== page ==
Friday, January 11, 2008

Would you invest in this company?

Anti-virus computer software company MacAfee has recently warned investors that they enter into legally-binding agreements without understanding those agreements.

Naturally McAfee didn't quite put it that way. Instead, they warned investors that their ability to "commercialise products" based on open-source software -- that is, software which other people have created and published under an open-source licence -- might be at risk if they are forced to obey the licence, since they're not sure what their obligations will be.

Well, here's a thought. Maybe they could read the licence and find out? There are poor quality licences that are ambiguous and incoherent, but the GPL is not one of them. And despite McAfee's wishful thinking that the GPL has never been tested in court, it has, successfully. The reason the GPL rarely makes it to court is because the infringers generally settle out of court and promise to obey the GPL.

It really shouldn't be that difficult for McAfee and others like them. If you want to use open source software in your products, then you have to follow the rules in the licence you have to use that software. That's no different from closed-source licences you might get from Microsoft or any other software company. If McAfee warned investors that they might not be able to use Microsoft's software in their products without obeying the agreement they have with Microsoft, everybody would laugh at them. But put open source in there, and suddenly folks are bewildered -- do they have to obey this agreement or not?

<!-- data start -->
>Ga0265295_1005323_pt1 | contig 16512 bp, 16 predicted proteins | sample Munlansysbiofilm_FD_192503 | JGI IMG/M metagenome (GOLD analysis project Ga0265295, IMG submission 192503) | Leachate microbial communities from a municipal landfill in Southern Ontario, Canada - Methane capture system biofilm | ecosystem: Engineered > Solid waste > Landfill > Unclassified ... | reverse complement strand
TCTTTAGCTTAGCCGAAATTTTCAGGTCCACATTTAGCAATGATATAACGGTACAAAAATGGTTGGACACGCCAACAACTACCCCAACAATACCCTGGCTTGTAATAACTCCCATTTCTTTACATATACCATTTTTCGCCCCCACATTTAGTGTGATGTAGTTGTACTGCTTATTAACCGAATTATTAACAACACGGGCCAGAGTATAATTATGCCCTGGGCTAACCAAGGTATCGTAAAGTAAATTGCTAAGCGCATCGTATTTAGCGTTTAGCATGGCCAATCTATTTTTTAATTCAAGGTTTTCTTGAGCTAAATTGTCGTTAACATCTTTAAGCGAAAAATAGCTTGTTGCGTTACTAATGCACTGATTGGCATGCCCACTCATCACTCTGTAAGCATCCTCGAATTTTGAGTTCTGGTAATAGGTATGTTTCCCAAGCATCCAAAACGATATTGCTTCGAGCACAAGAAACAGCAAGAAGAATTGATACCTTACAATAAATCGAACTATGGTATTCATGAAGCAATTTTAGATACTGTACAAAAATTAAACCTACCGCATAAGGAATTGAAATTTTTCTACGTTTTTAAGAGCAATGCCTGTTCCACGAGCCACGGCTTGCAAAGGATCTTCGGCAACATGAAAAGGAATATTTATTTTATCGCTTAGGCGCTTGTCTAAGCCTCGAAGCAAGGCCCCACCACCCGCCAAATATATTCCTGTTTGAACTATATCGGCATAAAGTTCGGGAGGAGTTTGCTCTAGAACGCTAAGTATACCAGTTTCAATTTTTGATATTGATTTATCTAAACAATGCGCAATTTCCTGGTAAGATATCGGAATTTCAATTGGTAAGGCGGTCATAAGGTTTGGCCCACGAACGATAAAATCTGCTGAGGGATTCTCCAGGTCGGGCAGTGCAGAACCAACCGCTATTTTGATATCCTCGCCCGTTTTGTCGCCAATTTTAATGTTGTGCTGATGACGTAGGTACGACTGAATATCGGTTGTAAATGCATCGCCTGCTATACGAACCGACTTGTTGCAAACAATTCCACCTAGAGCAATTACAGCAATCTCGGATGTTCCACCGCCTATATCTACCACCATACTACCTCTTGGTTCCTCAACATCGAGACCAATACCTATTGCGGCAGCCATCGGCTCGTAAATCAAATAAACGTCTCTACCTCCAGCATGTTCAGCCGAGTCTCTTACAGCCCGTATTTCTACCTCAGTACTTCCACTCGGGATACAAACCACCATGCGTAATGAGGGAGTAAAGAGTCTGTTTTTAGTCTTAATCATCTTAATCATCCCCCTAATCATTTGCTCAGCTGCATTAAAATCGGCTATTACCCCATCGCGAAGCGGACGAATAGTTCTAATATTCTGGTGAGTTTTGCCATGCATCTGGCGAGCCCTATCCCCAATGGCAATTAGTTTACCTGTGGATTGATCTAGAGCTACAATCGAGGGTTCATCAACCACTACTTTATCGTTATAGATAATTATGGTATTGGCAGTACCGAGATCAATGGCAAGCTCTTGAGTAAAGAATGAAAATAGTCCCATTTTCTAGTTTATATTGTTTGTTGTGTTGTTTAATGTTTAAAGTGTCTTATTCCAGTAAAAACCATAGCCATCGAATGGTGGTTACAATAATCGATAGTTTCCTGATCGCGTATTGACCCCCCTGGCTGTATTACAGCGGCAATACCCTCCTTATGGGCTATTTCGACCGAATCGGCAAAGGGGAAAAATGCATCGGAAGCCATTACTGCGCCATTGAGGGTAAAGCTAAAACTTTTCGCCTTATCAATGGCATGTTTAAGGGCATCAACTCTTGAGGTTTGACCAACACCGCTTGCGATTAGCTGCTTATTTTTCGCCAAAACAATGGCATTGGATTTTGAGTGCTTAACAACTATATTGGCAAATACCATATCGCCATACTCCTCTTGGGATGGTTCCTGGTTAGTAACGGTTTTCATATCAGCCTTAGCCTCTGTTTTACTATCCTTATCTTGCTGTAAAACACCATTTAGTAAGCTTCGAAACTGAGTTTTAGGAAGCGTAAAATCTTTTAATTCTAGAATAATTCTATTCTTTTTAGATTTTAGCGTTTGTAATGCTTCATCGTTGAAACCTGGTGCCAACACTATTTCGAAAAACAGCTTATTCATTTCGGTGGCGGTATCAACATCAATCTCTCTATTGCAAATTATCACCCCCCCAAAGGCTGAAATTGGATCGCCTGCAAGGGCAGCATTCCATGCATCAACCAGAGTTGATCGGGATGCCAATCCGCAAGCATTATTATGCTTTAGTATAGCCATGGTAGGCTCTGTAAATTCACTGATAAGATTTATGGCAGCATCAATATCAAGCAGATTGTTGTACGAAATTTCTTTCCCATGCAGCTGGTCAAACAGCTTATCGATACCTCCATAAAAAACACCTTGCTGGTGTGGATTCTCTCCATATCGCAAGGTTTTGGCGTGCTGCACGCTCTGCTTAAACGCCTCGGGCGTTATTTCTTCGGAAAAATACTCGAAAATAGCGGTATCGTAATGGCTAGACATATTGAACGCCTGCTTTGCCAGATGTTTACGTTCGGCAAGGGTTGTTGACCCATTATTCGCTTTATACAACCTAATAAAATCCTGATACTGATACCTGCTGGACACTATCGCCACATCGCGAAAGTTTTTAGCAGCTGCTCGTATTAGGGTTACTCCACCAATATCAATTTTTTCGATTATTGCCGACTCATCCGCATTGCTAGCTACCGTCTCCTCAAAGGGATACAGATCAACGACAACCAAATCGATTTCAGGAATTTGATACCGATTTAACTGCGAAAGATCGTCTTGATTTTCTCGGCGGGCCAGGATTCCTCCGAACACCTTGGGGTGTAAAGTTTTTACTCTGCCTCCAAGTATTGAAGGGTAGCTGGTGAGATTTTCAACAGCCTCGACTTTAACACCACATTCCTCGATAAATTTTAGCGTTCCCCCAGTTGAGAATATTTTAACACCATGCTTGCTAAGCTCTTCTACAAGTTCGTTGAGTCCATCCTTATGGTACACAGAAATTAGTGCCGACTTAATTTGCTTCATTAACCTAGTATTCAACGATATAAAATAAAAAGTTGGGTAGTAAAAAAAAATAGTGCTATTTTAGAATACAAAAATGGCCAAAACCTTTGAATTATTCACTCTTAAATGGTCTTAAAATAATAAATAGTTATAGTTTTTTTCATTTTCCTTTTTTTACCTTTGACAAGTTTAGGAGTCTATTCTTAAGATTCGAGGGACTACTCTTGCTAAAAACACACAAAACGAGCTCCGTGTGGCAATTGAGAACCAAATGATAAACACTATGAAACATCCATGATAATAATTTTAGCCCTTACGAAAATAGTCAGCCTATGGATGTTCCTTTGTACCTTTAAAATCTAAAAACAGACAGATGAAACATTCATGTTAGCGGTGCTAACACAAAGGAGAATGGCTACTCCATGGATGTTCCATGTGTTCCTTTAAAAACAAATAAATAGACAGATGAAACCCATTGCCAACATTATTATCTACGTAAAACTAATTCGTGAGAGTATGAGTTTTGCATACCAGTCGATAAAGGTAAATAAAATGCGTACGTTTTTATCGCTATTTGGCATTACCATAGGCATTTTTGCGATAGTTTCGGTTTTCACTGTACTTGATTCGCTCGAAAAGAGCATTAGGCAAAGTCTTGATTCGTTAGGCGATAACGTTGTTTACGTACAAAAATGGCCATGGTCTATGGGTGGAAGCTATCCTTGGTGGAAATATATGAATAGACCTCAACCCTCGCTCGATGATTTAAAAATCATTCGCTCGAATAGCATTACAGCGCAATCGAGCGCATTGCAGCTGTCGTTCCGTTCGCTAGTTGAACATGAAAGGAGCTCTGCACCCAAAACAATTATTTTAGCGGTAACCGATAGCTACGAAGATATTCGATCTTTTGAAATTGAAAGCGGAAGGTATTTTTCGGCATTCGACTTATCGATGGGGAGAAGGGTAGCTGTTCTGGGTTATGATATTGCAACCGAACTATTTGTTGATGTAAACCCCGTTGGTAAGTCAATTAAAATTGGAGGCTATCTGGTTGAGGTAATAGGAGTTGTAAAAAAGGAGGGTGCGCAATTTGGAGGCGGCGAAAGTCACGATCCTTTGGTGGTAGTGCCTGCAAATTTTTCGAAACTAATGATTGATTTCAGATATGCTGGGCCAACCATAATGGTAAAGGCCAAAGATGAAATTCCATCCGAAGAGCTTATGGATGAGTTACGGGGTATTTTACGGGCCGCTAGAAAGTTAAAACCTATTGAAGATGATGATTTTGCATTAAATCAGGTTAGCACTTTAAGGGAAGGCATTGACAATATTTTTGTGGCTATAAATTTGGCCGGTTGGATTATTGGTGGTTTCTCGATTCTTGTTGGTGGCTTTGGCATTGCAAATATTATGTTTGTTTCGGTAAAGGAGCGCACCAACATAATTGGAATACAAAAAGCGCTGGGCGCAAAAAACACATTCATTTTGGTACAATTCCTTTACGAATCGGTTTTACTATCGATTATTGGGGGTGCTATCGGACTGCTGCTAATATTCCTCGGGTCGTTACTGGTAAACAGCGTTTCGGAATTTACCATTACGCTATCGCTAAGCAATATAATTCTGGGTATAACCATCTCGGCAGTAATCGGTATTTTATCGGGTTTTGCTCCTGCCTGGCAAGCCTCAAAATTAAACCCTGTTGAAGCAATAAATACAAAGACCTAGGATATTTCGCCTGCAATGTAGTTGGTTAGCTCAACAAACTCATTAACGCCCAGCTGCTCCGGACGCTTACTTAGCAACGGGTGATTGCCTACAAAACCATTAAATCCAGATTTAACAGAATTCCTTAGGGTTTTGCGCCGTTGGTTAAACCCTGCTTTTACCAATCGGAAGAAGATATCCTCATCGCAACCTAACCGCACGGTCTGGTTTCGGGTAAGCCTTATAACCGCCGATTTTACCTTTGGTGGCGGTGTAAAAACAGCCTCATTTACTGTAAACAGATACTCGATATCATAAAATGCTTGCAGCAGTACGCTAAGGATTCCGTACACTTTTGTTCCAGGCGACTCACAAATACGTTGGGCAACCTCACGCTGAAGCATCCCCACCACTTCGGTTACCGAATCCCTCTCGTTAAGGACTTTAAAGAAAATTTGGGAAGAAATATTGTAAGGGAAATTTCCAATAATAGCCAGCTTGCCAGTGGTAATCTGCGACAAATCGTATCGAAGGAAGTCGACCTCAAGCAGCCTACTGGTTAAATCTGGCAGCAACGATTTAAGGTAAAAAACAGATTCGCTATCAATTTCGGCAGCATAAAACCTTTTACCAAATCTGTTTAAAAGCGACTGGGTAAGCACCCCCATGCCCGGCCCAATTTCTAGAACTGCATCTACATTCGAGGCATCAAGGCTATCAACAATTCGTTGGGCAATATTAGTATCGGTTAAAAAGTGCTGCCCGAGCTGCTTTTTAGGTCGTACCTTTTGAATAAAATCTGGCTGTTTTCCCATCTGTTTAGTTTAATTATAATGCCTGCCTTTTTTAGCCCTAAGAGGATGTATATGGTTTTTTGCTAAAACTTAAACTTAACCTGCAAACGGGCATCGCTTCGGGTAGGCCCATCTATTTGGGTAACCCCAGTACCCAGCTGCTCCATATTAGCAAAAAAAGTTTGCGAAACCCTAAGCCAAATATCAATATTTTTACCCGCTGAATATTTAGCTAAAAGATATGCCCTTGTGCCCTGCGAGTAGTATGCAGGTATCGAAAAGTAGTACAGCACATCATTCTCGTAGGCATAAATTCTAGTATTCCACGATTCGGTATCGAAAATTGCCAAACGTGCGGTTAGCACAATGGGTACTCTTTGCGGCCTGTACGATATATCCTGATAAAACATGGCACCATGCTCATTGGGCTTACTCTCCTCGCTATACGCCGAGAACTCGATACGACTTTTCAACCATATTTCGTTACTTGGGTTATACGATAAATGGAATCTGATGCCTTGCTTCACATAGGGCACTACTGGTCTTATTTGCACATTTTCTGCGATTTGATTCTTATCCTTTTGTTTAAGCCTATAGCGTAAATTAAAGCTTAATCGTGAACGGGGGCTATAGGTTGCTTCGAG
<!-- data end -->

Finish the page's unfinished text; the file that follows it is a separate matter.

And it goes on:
I'm not the only one wandering if McAfee's comments indicate that they are infringing the GPL. Zdnet's Dana Blankenhorn also suggests they're asking to be sued.

McAfee also raises the specter of open source software infringing other copyrights or patents. Naturally it is difficult to tell whether open source software infringes, but that's because recognising infringement is very difficult. Every sizable software project will invariably infringe patents, because the software patent system is seriously broken. Whether software infringes patents has nothing to do with whether you can see the source code or not. It isn't even a barrier to whether patent holders will find out about the infringement. If McAfee were honest, they'd warn their investors that to the extent they licence closed-source software from third parties, they are at greater risk because they have less ability to recognise patent infringement.

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